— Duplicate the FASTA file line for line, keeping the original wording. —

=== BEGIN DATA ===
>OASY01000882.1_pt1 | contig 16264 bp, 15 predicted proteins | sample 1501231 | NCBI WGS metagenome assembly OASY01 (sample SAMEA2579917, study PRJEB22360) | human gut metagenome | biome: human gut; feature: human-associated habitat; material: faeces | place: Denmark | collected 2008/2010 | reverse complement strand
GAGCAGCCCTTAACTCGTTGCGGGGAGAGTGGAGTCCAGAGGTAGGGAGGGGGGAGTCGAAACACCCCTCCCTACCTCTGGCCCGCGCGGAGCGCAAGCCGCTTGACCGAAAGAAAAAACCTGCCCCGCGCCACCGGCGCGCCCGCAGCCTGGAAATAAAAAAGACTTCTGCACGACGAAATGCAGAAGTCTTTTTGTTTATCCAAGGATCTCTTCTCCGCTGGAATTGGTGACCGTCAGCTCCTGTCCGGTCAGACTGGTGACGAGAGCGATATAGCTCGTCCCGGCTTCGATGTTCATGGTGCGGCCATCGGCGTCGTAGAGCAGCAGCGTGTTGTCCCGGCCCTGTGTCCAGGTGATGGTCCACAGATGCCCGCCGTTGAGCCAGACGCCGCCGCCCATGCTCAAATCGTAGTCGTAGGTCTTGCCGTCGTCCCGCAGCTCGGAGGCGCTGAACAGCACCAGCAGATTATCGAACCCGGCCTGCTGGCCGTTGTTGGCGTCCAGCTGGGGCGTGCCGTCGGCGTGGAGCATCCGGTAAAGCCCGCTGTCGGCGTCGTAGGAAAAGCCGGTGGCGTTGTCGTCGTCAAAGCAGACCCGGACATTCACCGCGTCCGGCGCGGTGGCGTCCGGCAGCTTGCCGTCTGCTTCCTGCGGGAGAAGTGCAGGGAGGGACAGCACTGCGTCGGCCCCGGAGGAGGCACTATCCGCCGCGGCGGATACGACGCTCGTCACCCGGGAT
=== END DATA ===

>OASY01000882.1_pt1 | contig 16264 bp, 15 predicted proteins | sample 1501231 | NCBI WGS metagenome assembly OASY01 (sample SAMEA2579917, study PRJEB22360) | human gut metagenome | biome: human gut; feature: human-associated habitat; material: faeces | place: Denmark | collected 2008/2010 | reverse complement strand
GAGCAGCCCTTAACTCGTTGCGGGGAGAGTGGAGTCCAGAGGTAGGGAGGGGGGAGTCGAAACACCCCTCCCTACCTCTGGCCCGCGCGGAGCGCAAGCCGCTTGACCGAAAGAAAAAACCTGCCCCGCGCCACCGGCGCGCCCGCAGCCTGGAAATAAAAAAGACTTCTGCACGACGAAATGCAGAAGTCTTTTTGTTTATCCAAGGATCTCTTCTCCGCTGGAATTGGTGACCGTCAGCTCCTGTCCGGTCAGACTGGTGACGAGAGCGATATAGCTCGTCCCGGCTTCGATGTTCATGGTGCGGCCATCGGCGTCGTAGAGCAGCAGCGTGTTGTCCCGGCCCTGTGTCCAGGTGATGGTCCACAGATGCCCGCCGTTGAGCCAGACGCCGCCGCCCATGCTCAAATCGTAGTCGTAGGTCTTGCCGTCGTCCCGCAGCTCGGAGGCGCTGAACAGCACCAGCAGATTATCGAACCCGGCCTGCTGGCCGTTGTTGGCGTCCAGCTGGGGCGTGCCGTCGGCGTGGAGCATCCGGTAAAGCCCGCTGTCGGCGTCGTAGGAAAAGCCGGTGGCGTTGTCGTCGTCAAAGCAGACCCGGACATTCACCGCGTCCGGCGCGGTGGCGTCCGGCAGCTTGCCGTCTGCTTCCTGCGGGAGAAGTGCAGGGAGGGACAGCACTGCGTCGGCCCCGGAGGAGGCACTATCCGCCGCGGCGGATACGACGCTCGTCACCCGGGAT